We’ve documented previously the thesis that low-wage countries like Vietnam will continue to displace China as the latter’s unit labor costs continue to rise and its manufacturing becomes less and less competitive.
The Economist, however, takes exception in last week’s report on China’s labor market, arguing that “the next China” is indeed still in China, but rather its inland provinces rather than the coastal cities where surplus labor is rapidly vanishing.
“Vietnam, for example, is often touted as the next China. Its stock of foreign direct investment has tripled since 2000 and its exports have quadrupled. In July Hoya, a Japanese maker of optical glass, announced a $146m factory near Hanoi to make the glass substrates from which hard disks are fashioned. Intel is due to open a $1 billion plant, assembling and testing silicon chips.
Vietnam is cheap: its income per person is less than a third of China’s. But its pool of workers is not that deep. Strains are already showing in its labour market. Workers downed tools 95 times in the first three months of this year. The Communist Party has decreed double-digit pay rises and firms are grumbling about a new labour law. Vietnam is not perhaps the sanctuary from strife that firms fleeing China’s coasts might wish for.”
Further confirmation of the gradual manufacturing shift away from China and towards regional frontier markets in an Economist piece this week (“Culture Shock”) about how the rising number of labor disputes in China (largely revolving around wage increases) is beginning to intensify the country’s “shift from being the world’s workshop to its shopping mall: as employees demand and get higher incomes, the country’s attractiveness as a manufacturing base ebbs but its appeal as a consumer market grows.” While companies’ collective response has to some degree been in part to mollify the wage demands, “firms with labor-intensive work have been shifting it to cheaper Asian countries like Vietnam, Thailand and Cambodia. Uniqlo, a clothier, plans to reduce its proportion of Chinese-made garments from 90% to 65% in the next three to five years.” Of course, foward-looking investors are already contemplating the next logical step. Per Paul Collier, a professor of economics at Oxford, “over the past three decades, offshoring shifted labor-intensive manufacturing from the OECD countries to Asia. In the next decade, expect the same process to begin shifting these activities from Asia to Africa.”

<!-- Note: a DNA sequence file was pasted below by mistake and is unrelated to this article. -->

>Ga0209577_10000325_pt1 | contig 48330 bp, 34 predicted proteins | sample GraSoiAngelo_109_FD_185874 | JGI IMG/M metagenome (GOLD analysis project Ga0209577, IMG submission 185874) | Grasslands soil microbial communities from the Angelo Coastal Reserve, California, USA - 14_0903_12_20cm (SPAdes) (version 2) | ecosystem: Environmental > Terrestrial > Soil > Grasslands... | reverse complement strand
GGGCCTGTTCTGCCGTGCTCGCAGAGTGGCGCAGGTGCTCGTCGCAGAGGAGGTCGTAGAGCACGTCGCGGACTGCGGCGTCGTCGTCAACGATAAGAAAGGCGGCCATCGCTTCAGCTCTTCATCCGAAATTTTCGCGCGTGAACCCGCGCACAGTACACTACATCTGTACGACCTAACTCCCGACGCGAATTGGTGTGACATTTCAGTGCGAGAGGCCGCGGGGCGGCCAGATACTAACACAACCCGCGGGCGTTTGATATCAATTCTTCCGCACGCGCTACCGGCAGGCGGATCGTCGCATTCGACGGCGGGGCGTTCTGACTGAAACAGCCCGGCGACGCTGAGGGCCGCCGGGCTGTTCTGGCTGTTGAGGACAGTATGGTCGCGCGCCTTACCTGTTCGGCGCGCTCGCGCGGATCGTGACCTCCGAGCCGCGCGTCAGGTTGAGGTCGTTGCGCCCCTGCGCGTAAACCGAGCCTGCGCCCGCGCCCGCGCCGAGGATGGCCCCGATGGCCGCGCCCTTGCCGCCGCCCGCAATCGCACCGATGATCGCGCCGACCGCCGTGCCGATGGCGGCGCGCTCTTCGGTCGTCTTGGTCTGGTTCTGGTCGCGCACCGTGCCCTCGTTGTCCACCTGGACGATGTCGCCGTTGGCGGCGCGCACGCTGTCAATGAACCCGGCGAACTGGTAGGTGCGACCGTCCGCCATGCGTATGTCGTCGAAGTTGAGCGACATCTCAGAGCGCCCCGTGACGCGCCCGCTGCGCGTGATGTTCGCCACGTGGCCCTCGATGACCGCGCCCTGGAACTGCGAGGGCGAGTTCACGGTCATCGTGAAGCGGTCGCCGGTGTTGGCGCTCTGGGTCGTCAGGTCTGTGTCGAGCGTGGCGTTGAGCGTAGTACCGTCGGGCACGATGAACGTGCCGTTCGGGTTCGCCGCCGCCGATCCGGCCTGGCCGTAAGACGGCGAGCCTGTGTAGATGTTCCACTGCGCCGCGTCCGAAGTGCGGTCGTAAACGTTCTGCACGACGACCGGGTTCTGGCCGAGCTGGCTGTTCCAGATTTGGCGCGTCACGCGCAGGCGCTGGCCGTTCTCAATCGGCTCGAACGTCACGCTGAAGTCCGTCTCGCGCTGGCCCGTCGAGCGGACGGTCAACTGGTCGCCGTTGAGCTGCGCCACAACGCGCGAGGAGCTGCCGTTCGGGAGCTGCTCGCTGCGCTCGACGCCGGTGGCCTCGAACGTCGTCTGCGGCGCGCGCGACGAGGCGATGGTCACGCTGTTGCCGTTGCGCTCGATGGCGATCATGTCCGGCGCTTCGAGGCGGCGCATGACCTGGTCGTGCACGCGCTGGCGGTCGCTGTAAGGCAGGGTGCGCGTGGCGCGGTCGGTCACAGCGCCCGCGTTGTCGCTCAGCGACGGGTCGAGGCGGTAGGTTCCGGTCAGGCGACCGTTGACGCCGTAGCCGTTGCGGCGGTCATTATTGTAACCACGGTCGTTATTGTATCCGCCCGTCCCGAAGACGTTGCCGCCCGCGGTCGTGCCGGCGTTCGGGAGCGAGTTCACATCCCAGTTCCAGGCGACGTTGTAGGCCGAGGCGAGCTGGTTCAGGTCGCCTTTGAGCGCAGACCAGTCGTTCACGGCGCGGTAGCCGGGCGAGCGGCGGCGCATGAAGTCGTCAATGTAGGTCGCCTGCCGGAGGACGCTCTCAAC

In a recent interview with Reuters (video linked herein), Timothy Drinkall, a portfolio manager for Morgan Stanley’s Frontier Emerging Markets Fund (NYSE:FFD) touts investing in Bangladesh, a country Drinkall’s fund has had exposure to for over two years, while the MSCI just added it to their Frontier Markets Index (at 1.8%) this past May. Drinkall opines that Bangaldesh is at “the very early stages of an investment boom” and is thus the anti-Vietnam, an economy he feels will struggle to grow in the near-term like it has for the past decade. While Bangladesh’s economy is roughly the same size as Vietnam’s, its FDI/capita is strongly lagging at $95 versus 6.5. Moreover, Drinkall argues, its banking system in particular is vastly “underpenetrated,” with total loans/GDP in the 40-45% range, versus Vietnam’s 2009 reading of 142%, and most firms are correspondingly underleveraged. A quick look at FFD’s makeup finds Bangladesh’s Brac Bank, in its Top 25 holdings. Aside from being overweight Bangaldesh, Drinkall is also bullish on Saudi Arabia, Nigeria, Kenya, Lebanon and Argentina from an overall, top-down standpoint.